How is the 600mhz elimination going to work?

Ben Lawrence

Senior
Mar 2, 2011
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Vermont
vtaudiovisual.com
The previous changes didn't really render stuff unusable in our area. I believe it affected more dense areas a lot more. With this 600mhz being used for what looks a T-Mobile broadband how will that work? Is the whole range going to be getting blasted with RF or certain bands again? What does that leave us with? 500mhz? Will that even be possible to run large quantities in that tight of a space? From what I remember 2.4ghz was running into issues with large audiences overcrowding pinging receivers.
 

Eric Snodgrass

Freshman
Oct 31, 2012
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0
1
600MHz equipment will still work. It will just be working in a frequency band that is deemed illegal for non-licensed operation (save for a few "guard bands", which are narrow bands in that frequency spectrum that can be used by equipment made to be used ONLY in those guard bands). Using equipment in that 600MHz space runs the risk of interference, both FROM and TO any 5G devices working in that bandwidth. The potential exists for the illegal user to be caught and face hefty fines.
400MHz, 500MHz and 900MHz are the frequency ranges I've been seeing used mostly in professional settings. Generally, the more expensive units from Shure (Axient, ULX, QLX) and Sennheiser (Digital 9000, 6000, 5000, 3000) do allow for more units to be used in those frequencies, while the less expensive units from those respective companies generally don't use as narrow a bandwidth, thus limiting the amount of units that can be used in the same space.
2.4gHz units can't be run together in large quantities - from what I remember the Sennheiser 2.4gHz units recommend only a total of 4 units run at a time. The aren't reliable at a distance.

I'm surprised at this question being asked now, as this is basically old news. Did the switch over in the 600MHz band just happen in your area? It happened a year ago in my area.
 

Ben Lawrence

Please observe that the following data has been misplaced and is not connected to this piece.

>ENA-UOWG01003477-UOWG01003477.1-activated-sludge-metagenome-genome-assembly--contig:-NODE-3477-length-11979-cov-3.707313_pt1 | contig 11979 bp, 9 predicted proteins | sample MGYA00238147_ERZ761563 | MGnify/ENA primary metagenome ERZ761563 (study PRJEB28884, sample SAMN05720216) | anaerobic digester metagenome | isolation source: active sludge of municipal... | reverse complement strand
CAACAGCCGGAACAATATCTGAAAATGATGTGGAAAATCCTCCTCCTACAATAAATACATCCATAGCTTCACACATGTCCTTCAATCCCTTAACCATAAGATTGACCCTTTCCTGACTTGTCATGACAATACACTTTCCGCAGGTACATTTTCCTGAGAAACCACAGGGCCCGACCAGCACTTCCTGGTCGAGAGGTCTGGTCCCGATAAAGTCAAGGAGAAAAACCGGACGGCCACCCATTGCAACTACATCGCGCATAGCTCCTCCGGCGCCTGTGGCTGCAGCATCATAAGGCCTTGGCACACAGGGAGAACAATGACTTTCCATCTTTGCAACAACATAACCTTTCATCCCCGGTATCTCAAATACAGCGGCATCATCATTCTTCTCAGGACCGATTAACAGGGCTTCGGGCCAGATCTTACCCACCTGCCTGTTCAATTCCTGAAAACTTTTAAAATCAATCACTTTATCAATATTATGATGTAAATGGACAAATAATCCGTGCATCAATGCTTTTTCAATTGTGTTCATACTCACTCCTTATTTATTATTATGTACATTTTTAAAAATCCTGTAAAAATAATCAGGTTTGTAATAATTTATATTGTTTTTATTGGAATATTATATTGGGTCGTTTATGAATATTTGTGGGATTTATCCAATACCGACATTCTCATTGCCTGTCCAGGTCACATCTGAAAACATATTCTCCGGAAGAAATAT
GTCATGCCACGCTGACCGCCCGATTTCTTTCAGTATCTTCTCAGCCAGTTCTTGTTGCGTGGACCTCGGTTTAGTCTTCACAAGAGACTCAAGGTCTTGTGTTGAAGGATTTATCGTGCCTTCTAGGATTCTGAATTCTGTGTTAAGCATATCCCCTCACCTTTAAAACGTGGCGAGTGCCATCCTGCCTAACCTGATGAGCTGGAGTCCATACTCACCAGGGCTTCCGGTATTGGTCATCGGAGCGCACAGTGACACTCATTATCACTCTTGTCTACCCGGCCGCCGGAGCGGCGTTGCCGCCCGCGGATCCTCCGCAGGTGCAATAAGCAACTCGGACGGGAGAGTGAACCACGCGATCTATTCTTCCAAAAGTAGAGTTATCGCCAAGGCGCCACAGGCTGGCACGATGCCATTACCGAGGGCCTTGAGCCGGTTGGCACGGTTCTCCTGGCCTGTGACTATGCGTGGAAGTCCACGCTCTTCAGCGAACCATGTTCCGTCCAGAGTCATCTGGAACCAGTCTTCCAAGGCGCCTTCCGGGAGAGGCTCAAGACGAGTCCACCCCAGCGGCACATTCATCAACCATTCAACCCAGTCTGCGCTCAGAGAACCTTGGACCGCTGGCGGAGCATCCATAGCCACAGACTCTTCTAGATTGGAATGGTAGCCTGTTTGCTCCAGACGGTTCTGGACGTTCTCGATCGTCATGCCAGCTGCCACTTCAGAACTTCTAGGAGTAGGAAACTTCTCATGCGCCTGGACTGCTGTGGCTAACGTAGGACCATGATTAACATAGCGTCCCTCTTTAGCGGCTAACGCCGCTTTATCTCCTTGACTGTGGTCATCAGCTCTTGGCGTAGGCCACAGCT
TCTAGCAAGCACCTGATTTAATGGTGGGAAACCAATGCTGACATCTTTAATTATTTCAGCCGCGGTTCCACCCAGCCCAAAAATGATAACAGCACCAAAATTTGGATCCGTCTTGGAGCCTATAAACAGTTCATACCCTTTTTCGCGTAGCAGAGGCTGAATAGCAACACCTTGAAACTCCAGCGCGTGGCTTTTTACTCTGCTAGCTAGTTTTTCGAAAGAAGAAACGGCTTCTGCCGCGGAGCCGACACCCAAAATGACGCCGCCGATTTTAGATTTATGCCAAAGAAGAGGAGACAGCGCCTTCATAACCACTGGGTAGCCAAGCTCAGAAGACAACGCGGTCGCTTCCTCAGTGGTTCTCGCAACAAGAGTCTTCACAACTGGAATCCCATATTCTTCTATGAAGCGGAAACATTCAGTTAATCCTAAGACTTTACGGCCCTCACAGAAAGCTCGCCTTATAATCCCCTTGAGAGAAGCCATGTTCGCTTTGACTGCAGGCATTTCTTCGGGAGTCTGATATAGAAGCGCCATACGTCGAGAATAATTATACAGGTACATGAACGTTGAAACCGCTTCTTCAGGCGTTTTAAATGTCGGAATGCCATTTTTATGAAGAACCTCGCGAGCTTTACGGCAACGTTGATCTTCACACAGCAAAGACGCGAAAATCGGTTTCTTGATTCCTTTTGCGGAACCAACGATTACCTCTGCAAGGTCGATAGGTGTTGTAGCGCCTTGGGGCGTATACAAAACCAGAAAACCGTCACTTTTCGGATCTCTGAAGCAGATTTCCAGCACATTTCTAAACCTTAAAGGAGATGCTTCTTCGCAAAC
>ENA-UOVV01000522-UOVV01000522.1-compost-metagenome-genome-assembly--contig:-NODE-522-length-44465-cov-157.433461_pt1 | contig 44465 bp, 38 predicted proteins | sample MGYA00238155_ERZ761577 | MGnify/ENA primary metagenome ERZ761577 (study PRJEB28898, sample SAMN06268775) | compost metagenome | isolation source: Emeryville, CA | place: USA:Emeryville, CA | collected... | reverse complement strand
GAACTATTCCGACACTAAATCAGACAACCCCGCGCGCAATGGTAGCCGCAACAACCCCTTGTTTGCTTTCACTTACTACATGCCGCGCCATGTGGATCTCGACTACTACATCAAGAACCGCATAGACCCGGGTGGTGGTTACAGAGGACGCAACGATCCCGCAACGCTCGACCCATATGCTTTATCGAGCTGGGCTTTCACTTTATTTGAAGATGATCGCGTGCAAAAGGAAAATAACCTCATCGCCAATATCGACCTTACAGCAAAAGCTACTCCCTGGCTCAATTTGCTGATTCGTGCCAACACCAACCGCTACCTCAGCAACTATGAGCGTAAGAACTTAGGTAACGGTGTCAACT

Senior
Mar 2, 2011
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Vermont
vtaudiovisual.com
Just got an e mail reminder that the transition cut off is coming July 2020 so popped back up on my radar. Looks like you are right though its been a 39 month transition.
Thanks for the response. Its interesting as it looks like some of the older units will operate in banned and legal bands.
 

Tim McCulloch

Graduate Student
Jan 11, 2011
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Wichita KS USA
Ben, what rock have you been under for the last 3 years? I want a space there, too!

The ruling is that any transmitter that is capable of being turned to unauthorized frequencies cannot be used. Shure has a firmware update for a couple of models that removes all but the legal bits of the 600mHz band from the tuning menu and makes those mics legal... but it's for only a couple of models.

While the entire 600mHz band wasn't successfully auctioned (i.e. T Mobile didn't buy everything), nontheless it is still off limits.
 
Jan 15, 2011
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Just got an e mail reminder that the transition cut off is coming July 2020 so popped back up on my radar. Looks like you are right though its been a 39 month transition.
Thanks for the response. Its interesting as it looks like some of the older units will operate in banned and legal bands.
The cut off has already happened in nearly all markets. Some for years now.

Apparently portions of Vermont still have yet to be cut off. You can find the time lines per market here...



As Tim said, if the "older unit" can operate in both legal and illegal bands, that unit is now illegal without a firmware update preventing it from operating in the illegal spectrum.